On July 28, 1932, the company brought this suit to restrain the enforcement of the prescribed rates, and, two days later, the district judge made a temporary restraining order. Application for an interlocutory injunction was heard by three judges on September 21, 1932. The hearing was upon the pleadings and voluminous affidavits making a record of several hundred pages. On the same day, after argument, the court announced its decision granting the injunction upon the giving of a bond for $1,000,000, and meanwhile continuing the temporary restraining order. The decree for injunction was entered on October 18, 1932, and contained a general statement that the rates prescribed by the Commission's order "would result in the confiscation of the property" of the complainant, would deprive it of its property "without compensation and without due process of law," and that there would be irreparable injury if an interlocutory injunction were not issued.
No opinion was rendered by the District Court, and, apart from the general statement above mentioned, the court made no findings. Not only did the court fail to set forth the facts pertinent to a conclusion that an interlocutory injunction should issue, but the court declared that the prescribed rates were confiscatory without any findings warranting such a conclusion. Appellee moves to affirm the decree. Appellants, resisting the motion, contend that the District Court abused its discretion, and that the decree should be reversed, or at least should be set aside and the cause remanded for findings of fact and conclusions of law.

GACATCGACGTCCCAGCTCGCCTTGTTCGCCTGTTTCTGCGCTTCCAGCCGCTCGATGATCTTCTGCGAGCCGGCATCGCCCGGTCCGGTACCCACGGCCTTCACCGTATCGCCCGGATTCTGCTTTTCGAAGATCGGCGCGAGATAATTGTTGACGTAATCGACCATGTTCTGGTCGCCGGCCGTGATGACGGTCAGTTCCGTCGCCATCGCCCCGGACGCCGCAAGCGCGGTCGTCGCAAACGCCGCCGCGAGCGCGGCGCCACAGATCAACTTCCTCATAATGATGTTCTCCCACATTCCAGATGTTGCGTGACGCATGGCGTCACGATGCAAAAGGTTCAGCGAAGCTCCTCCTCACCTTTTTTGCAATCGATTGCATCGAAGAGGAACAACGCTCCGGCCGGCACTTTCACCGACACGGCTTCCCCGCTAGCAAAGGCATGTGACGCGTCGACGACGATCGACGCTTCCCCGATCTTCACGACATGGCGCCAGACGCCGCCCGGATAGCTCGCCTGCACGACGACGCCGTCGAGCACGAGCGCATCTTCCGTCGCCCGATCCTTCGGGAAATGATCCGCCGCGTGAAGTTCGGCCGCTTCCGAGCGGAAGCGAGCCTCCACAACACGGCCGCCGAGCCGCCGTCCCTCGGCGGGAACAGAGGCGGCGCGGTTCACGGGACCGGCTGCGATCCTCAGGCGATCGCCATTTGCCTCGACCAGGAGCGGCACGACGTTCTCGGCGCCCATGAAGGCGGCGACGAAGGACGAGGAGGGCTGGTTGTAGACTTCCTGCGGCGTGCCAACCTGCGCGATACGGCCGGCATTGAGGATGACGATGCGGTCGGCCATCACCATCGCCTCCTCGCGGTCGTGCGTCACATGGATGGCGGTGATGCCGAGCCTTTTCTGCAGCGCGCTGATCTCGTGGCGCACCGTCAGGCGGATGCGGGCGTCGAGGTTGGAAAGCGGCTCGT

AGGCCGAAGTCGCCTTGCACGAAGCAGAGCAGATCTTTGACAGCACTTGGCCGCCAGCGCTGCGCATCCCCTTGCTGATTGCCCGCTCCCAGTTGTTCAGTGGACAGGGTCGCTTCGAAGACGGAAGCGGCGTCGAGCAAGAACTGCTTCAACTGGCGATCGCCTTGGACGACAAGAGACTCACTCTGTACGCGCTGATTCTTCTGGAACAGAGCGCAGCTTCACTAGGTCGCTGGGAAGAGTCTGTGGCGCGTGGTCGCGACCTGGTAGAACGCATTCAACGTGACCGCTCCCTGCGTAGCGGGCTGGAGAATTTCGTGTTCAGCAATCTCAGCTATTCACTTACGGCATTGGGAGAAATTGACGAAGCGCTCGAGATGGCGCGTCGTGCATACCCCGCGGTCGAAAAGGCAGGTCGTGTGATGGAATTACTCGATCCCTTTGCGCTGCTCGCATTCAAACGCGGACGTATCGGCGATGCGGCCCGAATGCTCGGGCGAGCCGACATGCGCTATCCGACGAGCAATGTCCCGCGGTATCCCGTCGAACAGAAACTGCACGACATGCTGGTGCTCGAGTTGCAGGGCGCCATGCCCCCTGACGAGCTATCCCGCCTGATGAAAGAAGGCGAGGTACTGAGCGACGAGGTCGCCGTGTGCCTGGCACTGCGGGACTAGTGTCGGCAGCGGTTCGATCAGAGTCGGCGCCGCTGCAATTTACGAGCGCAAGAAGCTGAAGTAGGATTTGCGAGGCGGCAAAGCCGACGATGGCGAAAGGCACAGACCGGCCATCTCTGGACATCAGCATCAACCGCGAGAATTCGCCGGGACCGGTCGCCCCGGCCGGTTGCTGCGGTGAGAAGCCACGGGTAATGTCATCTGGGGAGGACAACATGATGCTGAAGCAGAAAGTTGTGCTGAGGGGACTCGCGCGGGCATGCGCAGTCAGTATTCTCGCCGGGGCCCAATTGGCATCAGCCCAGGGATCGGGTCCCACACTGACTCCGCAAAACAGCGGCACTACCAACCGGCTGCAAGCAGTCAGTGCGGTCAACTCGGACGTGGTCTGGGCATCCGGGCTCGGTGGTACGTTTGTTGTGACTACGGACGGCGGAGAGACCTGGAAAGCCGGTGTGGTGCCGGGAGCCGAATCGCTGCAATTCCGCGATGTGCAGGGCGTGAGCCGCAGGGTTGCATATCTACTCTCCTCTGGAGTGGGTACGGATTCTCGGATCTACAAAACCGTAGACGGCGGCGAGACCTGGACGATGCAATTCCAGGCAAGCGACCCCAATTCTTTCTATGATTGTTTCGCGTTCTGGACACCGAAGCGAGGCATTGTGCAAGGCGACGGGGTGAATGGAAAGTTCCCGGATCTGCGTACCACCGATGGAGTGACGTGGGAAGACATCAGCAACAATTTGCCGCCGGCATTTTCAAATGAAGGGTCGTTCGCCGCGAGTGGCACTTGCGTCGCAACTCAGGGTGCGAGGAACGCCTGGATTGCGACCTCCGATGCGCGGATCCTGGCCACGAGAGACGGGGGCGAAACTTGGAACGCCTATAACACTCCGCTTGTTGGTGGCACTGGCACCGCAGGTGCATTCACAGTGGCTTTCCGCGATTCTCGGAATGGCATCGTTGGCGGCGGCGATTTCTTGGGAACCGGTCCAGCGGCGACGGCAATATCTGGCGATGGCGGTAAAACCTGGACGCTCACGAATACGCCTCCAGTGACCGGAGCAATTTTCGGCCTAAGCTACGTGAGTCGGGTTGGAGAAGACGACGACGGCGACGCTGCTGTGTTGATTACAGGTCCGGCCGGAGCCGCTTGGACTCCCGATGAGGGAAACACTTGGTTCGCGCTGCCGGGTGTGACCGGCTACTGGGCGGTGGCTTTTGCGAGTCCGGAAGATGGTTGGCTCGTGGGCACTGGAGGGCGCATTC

We have repeatedly emphasized the importance of a statement of the grounds of decision, both as to facts and law, as an aid to litigants and to this Court. While it is always desirable that an appellate court should be adequately advised of the basis of the determination of the
court below, we have pointed out that it is particularly important that this basis should appear when the decree enjoins the enforcement of a state law or the action of state officials under that law. Virginian Ry. Co. v. United States, 272 U. S. 658, 272 U. S. 675; Lawrence v. St. Louis-San Francisco Ry. Co., 274 U. S. 588, 274 U. S. 596; Hammond v. Schappi Bus Line, 275 U. S. 164, 275 U. S. 171-172; Railroad Commission v. Maxcy, 281 U. S. 82, 281 U. S. 83.
"For then, the respect due to the state demands that the need for nullifying the action of its legislature or of its executive officials be persuasively shown."
These reasons exist, and are not the less imperative, when the injunction is interlocutory. Lawrence v. St. Louis-San Francisco Railway Co., supra. It was to insure careful and deliberate action upon such interlocutory applications that the Congress has required that they should be heard before three judges. That requirement applies only when an interlocutory injunction is sought. Stratton v. St. Louis Southwestern Ry. Co., 282 U. S. 10, 282 U. S. 15.